Monday, September 17

Monday Mishmash: Wry-on-Wye

(Hope you won't mind me recycling this post from 2009.
I discovered some of the links no longer worked, so
after updating them, I tweaked a few things, too.)



Although Cranbourne Books & Stamps looks like
it's at the seashore, this travel bookshop is actually by
the clocktower in land-locked Hay-on-Wye (below).
(Photo from www.stayinwales.co.uk)

Inhabitants of the British Isles have long been known for their
eccentric ways, a wry sense of humor, and a love of books.
It should come as no surprise then that this picturesque
Welsh village just over the border from Herefordshire
is not only the book capitol of the world,
but the home of a yarn bomber.
(More about her later!)

Before 1960, Hay-on-Wye's main claim to fame was its nearness to Clyro and Baskerville Hall, which inspired Sir Arthur Conan Doyle's masterpiece, The Hound of the Baskervilles. Despite Conan Doyle placing his real-life friends' home in Devonshire instead of Wales, Sherlock Holmes fans (naturally) had no problem discovering its true location.

Then Oxford graduate Richard Booth opened a bookshop and set out to turn Hay, his new home on the River Wye, into the Book Capitol of the World. As far as bibliophiles are concerned, he has succeeded admirably.

Today, Hay-on-Wye has around 40 bookshops, meaning this tiny village has more bookshops per capita than any other town or city in the world. The main fare is second-hand books, but a surprising number of first editions in mint condition are also on offer. And Hay's inhabitants and visitors never worry about running out of reading material because some shops remain open 24/7.  Book addict heaven!

According to John aka Silversprite in Hay-on-Wye: Beyond the Long Tail
"Useful though amazon.com is, where it fails, Hay-on-Wye fills the gap.
Obscure book? Book published in 1933 that Amazon says is “Unavailable”?
They’re probably sitting on a shelf in Hay-on-Wye. Somewhere.
And here’s the thing – there’s no instant look-up online of where that
book is on the shelf. You have to go hunt, and that is part of the fun
."
(Hunting also means a busy post office, patronized by non-locals shipping
to themselves and friends the other books they couldn't resist buying
while searching for the one that might be in the stacks!)

Naturally there are niche shops.

Cranbourne Books & Stamps, of course, specializes in books relating to travel.

But as a fan of mysteries and detective novels, Yours Truly would make a beeline for Murder & Mayhem at 5 Lion St., especially after seeing David Ian Wilson's photo at left.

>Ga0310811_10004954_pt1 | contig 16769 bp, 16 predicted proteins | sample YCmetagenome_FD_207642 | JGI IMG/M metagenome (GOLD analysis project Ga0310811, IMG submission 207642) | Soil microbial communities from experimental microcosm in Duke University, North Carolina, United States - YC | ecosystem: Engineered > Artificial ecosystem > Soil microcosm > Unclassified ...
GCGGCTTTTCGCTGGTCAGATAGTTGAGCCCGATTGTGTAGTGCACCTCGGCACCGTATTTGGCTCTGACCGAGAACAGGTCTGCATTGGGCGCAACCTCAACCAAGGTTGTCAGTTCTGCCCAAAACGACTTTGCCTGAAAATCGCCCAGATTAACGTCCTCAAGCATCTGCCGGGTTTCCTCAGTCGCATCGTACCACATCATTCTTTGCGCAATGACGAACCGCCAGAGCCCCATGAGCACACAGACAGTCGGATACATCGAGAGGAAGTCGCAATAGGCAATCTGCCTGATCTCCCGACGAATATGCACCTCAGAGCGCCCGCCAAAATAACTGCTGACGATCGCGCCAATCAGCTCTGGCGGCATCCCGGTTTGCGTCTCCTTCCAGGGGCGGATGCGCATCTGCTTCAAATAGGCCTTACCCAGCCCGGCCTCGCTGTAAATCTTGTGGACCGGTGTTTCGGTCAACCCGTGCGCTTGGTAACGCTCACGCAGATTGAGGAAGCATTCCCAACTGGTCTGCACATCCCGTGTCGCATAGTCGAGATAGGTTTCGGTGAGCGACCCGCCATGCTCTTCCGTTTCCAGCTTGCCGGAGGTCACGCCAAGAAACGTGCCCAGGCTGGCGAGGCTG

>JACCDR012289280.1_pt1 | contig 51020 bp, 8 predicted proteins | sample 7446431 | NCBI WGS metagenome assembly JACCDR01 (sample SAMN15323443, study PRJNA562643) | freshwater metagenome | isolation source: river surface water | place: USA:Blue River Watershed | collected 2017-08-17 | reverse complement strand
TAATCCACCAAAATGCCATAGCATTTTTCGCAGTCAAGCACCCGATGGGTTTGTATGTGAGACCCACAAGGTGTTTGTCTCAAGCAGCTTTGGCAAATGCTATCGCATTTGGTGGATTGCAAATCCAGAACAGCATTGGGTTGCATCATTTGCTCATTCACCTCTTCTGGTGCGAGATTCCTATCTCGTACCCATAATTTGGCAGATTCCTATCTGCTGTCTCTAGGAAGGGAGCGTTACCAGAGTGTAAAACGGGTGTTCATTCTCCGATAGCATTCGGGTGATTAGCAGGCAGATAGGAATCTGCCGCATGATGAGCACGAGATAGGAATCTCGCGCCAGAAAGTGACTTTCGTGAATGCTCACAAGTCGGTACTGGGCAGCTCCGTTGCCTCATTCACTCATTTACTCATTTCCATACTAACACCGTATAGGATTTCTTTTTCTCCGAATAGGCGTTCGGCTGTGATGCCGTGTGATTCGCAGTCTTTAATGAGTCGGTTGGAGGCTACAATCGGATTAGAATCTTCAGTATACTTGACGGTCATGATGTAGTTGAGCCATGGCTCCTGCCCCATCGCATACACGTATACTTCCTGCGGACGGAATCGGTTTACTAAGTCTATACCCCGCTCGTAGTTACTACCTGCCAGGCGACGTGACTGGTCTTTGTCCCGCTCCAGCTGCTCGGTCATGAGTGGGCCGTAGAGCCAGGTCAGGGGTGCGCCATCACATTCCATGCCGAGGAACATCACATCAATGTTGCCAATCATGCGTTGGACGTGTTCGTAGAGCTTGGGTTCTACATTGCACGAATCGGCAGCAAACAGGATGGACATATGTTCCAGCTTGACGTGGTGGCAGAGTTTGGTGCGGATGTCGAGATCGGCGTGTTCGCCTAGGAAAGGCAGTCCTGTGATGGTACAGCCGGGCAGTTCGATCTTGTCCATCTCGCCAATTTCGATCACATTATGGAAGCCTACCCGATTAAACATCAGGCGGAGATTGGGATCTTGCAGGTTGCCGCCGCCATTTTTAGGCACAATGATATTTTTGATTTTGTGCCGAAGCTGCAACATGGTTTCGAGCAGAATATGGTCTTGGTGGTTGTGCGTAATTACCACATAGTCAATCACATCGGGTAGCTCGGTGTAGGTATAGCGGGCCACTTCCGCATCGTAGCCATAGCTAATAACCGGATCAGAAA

To see the ghost on the shop's door, click on the photo, but be forewarned there are more of David's wonderful shots of Hay-on-Wye at Panoramio (and a nice map, too.)

Book lovers arrive in droves the year round, but for two weeks each year at the end of May, Hay's usual population of 1900 swells to around 80,000 when the area becomes the scene of The Guardian's Literary Festival.

Oh, right...

The yarn bomber.

She lives in Hay-on-Wye and secretly "bombs" the town with crocheted flowers and other items like yarn leaves that nearly match the color of a tree trunk. Those she hangs low so they'll be less visible to adults but not to children, who she says 'are more aware of the things around them'.

Her blog, Yarn Bombing Hay-on-Wye, is a warm and fuzzy look at Hay-on-Wye that you won't find in tourism brochures.

Think local beautification project.

Spreading smiles and goodwill.

Nothing "eccentric" about that.


You might also find these links about Hay-on-Wye of interest:

~ Totally Booked Out (2006)

~ Baskerville Hall Hotel in Clyro Court

~ Murder and Mayhem Bookshop by Mandrake

~ Australian Carol Middleton's visit to Hay-on-Wye (2008)

~ Hay-on-Wye: Beyond the Long Tail by John aka Silversprite


Have a great week!

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6 comments:

Nina P. said...

What a town! And I love the yarn bomber. (smiles) Now there must be loads of pubs, coffee houses, benches and parks to take your purchases and find a place to sit and read. Murder and mayhem would be a place I'd visit too. A good mystery is always exciting. Thank you for sharing this quaint little town. Love and Light, Nina P

Cal said...

Didn't know that about Richard Booth and Hay. And the 'ghost' shop looks worth a visit. Thanks for the yarn bomber link too.

HereBeDragons said...

What a great look at a cute little town. Well done! I want to visit now...

Dustjacket Attic said...

Ah old bookstores just excite me. I would make a beeline for murder and mayhem too.
xoxo

Nell Rose said...

This is great! I never knew that the village had so many bookshops! I would be in book heaven! lol! great post! Nell

JamaGenie said...

Thanks, Nell. And there you are, just an hour or so away by car and you've never been there. For shame, for shame. ;-}

btw, I don't know of another English village so totally devoted to books, but there's a used bookshop called Swithin's in Derbyshire or Yorkshire where villagers congregate, and another whose name I don't recall right now not far from Land's End. I really should tidy up my bookmarks and post a list of quirky bookshops, which would only be the dozens I've found by surfing. I'm sure there are hundreds more! ;D